We know for a fact, that the intended aspect ratio of HBND is 1.85:1. I know the difference isn't large between 1.85:1 and 1.78:1, but it's still a difference. Does no one else find fault with the Disney and many other distributors handle aspect ratios on Blu-Ray?
I hate to tell you but technically Disney already did that.
For HBND the 1.78:1 probably shows you MORE of the picture because the source negative was 1.66:1. A 1.85:1 version in this case would be cropped or zoomed slightly more. Having looked at the Little Mermaid in 1.66:1 & 1.78:1 I have to say the old 1.66:1 DVD is more natural looking especially during the "Under The Sea" musical number. Differing choices for changing times I suppose!
Widescreen doesn't always mean you see more of the intended image but for HBND the IMDB now says the 1.85:1 theatrical version is the INTENDED ratio.
With Disney this isn't always clear and I have been bullied elsewhere for pointing out exactly what you said in your post.
Other distributors do generally leave their back-catalogue alone. It is rare for a film-maker to request an aspect change but it does happen (Stanley Kubrick settled on 1.66:1 for Doctor Strangelove although the film has portions shot in the 1.37:1 Academy Format).
There was a 20 year period between 1961-1981 where Disney's animated classics were prepared for more than one theatrical release format. Many smaller theatres and Drive-Ins in the USA did not have the necessary set-up for widescreen at that time.
Disney Widescreen movies (1961-1981) would generally be 1.66:1 (Mary Poppins) or 1.75:1 like the widescreen versions of animated films directed by Wooly Reitherman - including the suspiciously cramped WS version of The Jungle Book. Having said that, I must stress not all of them wound up in WS on VHS, DVD or BD. 101 Dalmatians has always been released in 1.33:1 (negative ratio 1.37:1 Academy Format). Conversely for The Aristocats the older VHS & DVDs were legitimately presented in 1.33:1 (negative ratio 1.37:1) before getting the Special Edition treatment on an equally valid (but severely cropped) theatrical Widescreen format of 1.75:1 since this was ONE of the ways the film was originally presented to the public. For Blu-ray Disc of The Aristocats Disney tries a compromise at 1.66:1 and therefore fewer instances of noticeably missing details we are use to seeing in-frame or poorly framed/cropped/zoomed shots concentrating on one central event or character.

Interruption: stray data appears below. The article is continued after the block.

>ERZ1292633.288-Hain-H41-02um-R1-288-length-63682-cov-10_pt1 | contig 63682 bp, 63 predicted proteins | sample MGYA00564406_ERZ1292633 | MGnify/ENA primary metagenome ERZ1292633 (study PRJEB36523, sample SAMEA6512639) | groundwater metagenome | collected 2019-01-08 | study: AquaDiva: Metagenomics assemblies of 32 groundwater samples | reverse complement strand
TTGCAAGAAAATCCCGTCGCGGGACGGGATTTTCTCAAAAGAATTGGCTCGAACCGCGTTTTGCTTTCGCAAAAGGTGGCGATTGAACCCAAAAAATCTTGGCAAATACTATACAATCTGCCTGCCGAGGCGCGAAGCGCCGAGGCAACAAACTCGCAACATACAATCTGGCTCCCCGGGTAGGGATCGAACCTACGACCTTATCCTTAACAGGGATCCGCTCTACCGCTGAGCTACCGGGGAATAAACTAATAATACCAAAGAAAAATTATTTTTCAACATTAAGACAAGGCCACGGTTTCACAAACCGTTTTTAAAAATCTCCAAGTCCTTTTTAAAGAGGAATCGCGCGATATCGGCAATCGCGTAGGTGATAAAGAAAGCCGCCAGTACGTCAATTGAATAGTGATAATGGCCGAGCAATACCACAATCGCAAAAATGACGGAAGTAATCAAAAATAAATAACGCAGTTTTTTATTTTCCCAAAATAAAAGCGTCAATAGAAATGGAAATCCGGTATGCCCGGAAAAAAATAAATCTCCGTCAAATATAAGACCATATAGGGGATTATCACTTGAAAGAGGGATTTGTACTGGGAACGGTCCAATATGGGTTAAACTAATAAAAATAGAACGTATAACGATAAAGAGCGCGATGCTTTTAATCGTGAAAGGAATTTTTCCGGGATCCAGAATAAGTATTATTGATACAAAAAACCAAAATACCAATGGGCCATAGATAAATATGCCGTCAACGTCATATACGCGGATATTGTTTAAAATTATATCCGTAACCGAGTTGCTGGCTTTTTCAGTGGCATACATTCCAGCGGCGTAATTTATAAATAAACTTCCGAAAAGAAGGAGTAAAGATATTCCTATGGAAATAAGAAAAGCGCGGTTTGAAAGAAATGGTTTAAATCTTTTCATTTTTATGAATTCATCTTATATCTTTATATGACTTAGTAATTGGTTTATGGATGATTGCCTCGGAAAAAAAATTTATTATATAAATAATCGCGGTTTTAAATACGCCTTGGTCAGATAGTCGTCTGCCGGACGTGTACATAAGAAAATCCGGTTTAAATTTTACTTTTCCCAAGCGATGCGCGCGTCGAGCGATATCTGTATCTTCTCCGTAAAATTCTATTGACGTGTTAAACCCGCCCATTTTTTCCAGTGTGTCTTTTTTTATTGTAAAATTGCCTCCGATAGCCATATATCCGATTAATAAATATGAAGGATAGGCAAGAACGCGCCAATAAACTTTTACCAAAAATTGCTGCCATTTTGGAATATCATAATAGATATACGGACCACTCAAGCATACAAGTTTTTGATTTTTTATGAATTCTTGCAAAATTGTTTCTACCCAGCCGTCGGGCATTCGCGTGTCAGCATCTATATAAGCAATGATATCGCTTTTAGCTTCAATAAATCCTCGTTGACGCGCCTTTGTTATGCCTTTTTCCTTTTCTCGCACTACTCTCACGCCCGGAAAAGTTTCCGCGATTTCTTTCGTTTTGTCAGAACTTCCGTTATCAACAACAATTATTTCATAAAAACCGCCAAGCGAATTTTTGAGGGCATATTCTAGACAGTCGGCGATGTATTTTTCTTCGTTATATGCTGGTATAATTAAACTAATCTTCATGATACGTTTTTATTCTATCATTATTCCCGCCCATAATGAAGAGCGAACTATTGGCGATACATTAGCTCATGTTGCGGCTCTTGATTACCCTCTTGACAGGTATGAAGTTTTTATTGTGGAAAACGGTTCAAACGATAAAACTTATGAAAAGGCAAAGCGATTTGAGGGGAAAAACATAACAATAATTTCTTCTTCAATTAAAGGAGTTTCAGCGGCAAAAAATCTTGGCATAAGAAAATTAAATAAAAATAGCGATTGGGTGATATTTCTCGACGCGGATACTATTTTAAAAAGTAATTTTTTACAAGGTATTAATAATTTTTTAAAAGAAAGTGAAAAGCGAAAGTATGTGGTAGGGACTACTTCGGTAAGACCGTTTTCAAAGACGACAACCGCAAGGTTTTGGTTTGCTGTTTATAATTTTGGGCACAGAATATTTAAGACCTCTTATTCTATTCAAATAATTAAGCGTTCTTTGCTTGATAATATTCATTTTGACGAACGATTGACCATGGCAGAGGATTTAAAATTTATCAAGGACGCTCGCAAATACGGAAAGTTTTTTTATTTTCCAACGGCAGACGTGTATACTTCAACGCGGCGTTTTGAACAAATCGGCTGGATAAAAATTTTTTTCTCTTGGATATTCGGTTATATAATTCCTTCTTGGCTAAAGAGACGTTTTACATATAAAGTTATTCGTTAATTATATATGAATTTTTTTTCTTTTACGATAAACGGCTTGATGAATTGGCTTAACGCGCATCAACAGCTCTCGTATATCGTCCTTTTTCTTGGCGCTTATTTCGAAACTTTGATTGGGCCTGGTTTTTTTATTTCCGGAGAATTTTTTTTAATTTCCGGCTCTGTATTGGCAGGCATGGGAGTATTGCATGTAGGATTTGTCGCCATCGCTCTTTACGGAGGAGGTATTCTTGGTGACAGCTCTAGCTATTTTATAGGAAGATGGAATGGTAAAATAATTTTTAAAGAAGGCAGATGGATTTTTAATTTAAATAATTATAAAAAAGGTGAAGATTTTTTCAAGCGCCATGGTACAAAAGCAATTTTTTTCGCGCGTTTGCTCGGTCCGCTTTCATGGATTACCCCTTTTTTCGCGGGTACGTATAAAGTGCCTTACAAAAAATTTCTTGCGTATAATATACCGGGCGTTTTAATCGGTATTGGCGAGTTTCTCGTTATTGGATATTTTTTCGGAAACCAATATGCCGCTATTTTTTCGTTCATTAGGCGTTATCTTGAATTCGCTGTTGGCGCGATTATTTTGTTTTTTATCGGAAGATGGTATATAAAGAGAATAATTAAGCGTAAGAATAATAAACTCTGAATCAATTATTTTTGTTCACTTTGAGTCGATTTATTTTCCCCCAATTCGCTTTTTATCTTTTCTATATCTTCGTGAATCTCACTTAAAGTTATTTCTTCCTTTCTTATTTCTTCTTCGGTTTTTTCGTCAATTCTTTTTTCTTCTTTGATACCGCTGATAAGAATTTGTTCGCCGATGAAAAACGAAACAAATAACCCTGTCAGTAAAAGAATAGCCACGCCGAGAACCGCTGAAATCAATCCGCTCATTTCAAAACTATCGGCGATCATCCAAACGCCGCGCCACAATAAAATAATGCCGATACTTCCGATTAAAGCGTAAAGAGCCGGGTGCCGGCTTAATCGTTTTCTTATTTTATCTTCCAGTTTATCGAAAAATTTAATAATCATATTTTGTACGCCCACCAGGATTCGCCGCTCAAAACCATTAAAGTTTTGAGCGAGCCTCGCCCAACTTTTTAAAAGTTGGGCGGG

You've got the negative ratio of 1.66:1, the theatrical ratio (cropped, reframed and blown-up under the directors' supervision) of 1.85:1 (also used for the SD DVD releases of HBND1) and then the 16:9 TV (and current Widescreen HD standard) native aspect ratio of 1.78:1.
The Little Mermaid got an initial DVD release in 1.66:1 (as animated) but was non-anamorphic. But it's original theatrical version was 1.85:1. Future DVDs etc. from 2006 onwards have been 1.78:1 anamorphic (16:9 Full-Frame i.e. no black bars in line with current TV standards).
Beauty & The Beast is another 1.66:1 film released in 1.85:1 theatrically but is now 1.78:1 for home viewing.
In short, a 1.66:1 anamorphic widescreen release for all the 1989-2000 Disney Renaissance movies would be welcomed especially considering that 1.66:1 was for many years Disney's own Family-Friendly Widescreen format.
Let's not talk in great detail about Sleeping Beauty since I have put up with a myriad of abuse on the subject. I will say that the new 2008 onwards 2.55:1 version faithfully recreates the intentions of Disney and his staff (Super Technirama 70). The 2003 DVD did feature a 2.35:1 version that was true to the version people will have seen in Widescreen in the '50s. Both are valid but obviously the 21st century 2.55:1 version is best (negative ratio). Having seen them side by side the epic scope of the beautiful backgrounds really does help immerse you in the environment of the film. Simply fantastic!
Owning The Little Mermaid, Beauty and the Beast, HBND1, etc. in more than one aspect has allowed me to make an informed choice regarding Disney animated movies.